This written ministerial statement on the markings of industrial, construction, electrical and electronics will be subject to secondary legislation and updated guidance by the UK Government.
The four measures are to:
- Allow certificates issued by EU conformity assessment bodies before the end of 2022 to be used as the basis for subsequent UKCA marking certification
- Permit existing imported goods (before January 2023) to be treated as being already placed on the GB market eliminating the need for relabelling of products
- Clarify that imported spare parts which repair or replace goods already on the GB market meet the same requirements as the existing goods
- Facilitate goods being able to have UKCA marking, and importer details added via a sticky label, or accompanying paperwork, until 31 December 2025.
Step by Step Understanding a Customs Declaration
Thursday 7 July, 9.30am-1.00pm
This course will highlight what you need to know to complete customs declarations accurately and efficiently for both the import and export of goods, including taking you through step-by-step guidance on completing the SAD C88 form. We will also look at some of the common pitfalls and make attendees aware of the mistakes often made by newcomers to customs declarations.
Understanding Rules of Origin
Thursday 14 July, 9.30am-1.00pm
This session will explain all aspects of the Rules of Origin and Trade Agreements and how to understand and comply with them to help companies be more competitive in export markets.
Tuesday 19 July, 9.30am-1.00pm
This course will cover a number of points around logistics including:
Import / Export Diagnostics
- Definitions of transport
- Differences with pallets
- Cargo and marine insurance
- Hazardous goods and dangerous goods notes
- Understanding commodity codes
- The role of your customer and the paperwork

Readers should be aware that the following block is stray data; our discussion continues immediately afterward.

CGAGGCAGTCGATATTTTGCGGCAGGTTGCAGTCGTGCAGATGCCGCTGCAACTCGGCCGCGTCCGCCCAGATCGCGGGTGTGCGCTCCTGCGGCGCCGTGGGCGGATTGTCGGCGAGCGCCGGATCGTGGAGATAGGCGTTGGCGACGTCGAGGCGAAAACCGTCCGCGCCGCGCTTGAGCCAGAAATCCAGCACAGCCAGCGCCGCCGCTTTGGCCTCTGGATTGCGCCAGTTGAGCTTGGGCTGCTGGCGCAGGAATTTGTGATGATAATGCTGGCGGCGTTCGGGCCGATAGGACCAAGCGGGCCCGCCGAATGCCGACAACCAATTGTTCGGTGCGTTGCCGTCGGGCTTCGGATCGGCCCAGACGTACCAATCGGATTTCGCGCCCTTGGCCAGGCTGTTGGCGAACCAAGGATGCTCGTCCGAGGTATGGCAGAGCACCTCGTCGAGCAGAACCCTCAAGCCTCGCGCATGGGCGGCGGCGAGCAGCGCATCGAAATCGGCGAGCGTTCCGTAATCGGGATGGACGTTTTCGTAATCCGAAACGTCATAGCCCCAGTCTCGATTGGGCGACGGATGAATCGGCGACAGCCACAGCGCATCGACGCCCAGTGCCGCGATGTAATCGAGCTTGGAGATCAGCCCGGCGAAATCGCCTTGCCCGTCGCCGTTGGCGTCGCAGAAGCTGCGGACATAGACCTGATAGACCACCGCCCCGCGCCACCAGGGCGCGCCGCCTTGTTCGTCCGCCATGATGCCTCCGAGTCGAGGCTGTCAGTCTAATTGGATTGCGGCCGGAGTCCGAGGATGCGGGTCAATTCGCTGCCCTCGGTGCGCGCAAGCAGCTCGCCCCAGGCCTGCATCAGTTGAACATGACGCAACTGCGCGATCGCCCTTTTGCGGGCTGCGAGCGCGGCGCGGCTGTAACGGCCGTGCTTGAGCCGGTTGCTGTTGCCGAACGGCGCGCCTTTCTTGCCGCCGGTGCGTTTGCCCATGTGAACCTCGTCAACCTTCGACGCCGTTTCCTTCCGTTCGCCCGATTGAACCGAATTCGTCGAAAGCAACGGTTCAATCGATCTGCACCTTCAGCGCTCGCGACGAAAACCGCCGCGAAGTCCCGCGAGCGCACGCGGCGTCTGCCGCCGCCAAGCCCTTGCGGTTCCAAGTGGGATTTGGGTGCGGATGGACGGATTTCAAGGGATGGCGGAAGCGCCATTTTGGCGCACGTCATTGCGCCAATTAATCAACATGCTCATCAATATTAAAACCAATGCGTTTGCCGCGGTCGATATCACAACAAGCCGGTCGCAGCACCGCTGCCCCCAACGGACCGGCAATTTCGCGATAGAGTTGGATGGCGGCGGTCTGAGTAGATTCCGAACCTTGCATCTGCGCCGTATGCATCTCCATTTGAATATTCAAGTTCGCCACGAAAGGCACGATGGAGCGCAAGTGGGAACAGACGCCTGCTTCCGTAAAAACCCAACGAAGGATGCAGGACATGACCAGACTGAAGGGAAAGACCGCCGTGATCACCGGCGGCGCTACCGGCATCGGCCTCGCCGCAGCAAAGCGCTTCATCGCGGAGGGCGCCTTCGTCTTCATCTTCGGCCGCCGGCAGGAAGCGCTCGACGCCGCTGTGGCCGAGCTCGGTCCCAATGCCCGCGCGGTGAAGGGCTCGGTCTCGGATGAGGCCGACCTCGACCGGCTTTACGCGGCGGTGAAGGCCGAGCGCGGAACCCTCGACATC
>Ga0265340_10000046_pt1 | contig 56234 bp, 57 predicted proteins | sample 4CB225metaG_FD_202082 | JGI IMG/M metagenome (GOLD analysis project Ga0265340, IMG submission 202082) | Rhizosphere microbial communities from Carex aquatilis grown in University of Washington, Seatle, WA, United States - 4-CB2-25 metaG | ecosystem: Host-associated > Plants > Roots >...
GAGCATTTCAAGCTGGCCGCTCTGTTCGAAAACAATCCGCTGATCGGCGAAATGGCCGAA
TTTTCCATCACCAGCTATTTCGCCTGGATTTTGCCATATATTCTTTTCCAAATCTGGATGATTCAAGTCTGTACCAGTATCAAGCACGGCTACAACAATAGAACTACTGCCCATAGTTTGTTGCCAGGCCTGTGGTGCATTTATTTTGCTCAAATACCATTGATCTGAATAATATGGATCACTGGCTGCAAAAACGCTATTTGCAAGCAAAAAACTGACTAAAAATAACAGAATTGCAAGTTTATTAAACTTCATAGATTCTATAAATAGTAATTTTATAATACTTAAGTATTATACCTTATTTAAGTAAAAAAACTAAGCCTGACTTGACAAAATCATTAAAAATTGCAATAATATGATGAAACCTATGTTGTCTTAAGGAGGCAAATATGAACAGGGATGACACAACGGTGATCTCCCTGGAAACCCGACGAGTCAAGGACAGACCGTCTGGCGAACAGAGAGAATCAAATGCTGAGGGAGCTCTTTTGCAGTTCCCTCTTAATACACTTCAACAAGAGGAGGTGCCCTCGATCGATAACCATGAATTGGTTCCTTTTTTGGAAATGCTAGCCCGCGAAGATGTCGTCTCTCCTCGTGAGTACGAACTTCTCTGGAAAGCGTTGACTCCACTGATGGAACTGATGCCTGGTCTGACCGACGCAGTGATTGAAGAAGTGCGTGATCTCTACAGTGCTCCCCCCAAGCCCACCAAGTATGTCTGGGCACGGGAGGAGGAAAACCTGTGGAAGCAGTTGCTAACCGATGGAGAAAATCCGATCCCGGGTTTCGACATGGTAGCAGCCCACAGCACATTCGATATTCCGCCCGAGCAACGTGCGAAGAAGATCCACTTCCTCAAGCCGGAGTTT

Thursday 11 August, 9.30am-1.00pm
This workshop goes through key areas of procedures and compliance, preparing you for trading internationally either by exporting or importing. We will talk you through the steps you should take to get your procedures in order to ensure you meet HMRC requirements should they come out and inspect you.
You can view the full list of all our courses on the Chamber website.
Courses can also be tailored to meet your company’s specific requirements. For more information about a bespoke course for your company, which can be delivered remotely or in person, please contact the Chamber on 01223 237414.
The UK government has published a policy paper and a new Bill on the Northern Ireland Protocol. The BCC has been engaging with UK and EU officials. We have produced a briefing on the new developments, what they mean for business, and our engagement activities.
The latest data from the Office for National Statistics covering UK trade in April 2022 was published last week. An upswing in fuels, machinery and transport devices exports to the EU was reflected in the figures.
New research from Aston University has quantified the impact on food exports to the EU of post-Brexit paperwork - a reduction in food exports in the first half of 2021 by 13.7% compared with 2019. Read the BCC comments on the need for an SPS agreement in the FT’s coverage of the research.
The Singapore-UK Digital Economy Agreement entered into force last Tuesday. Read BCC's comments on the completion of ratification here.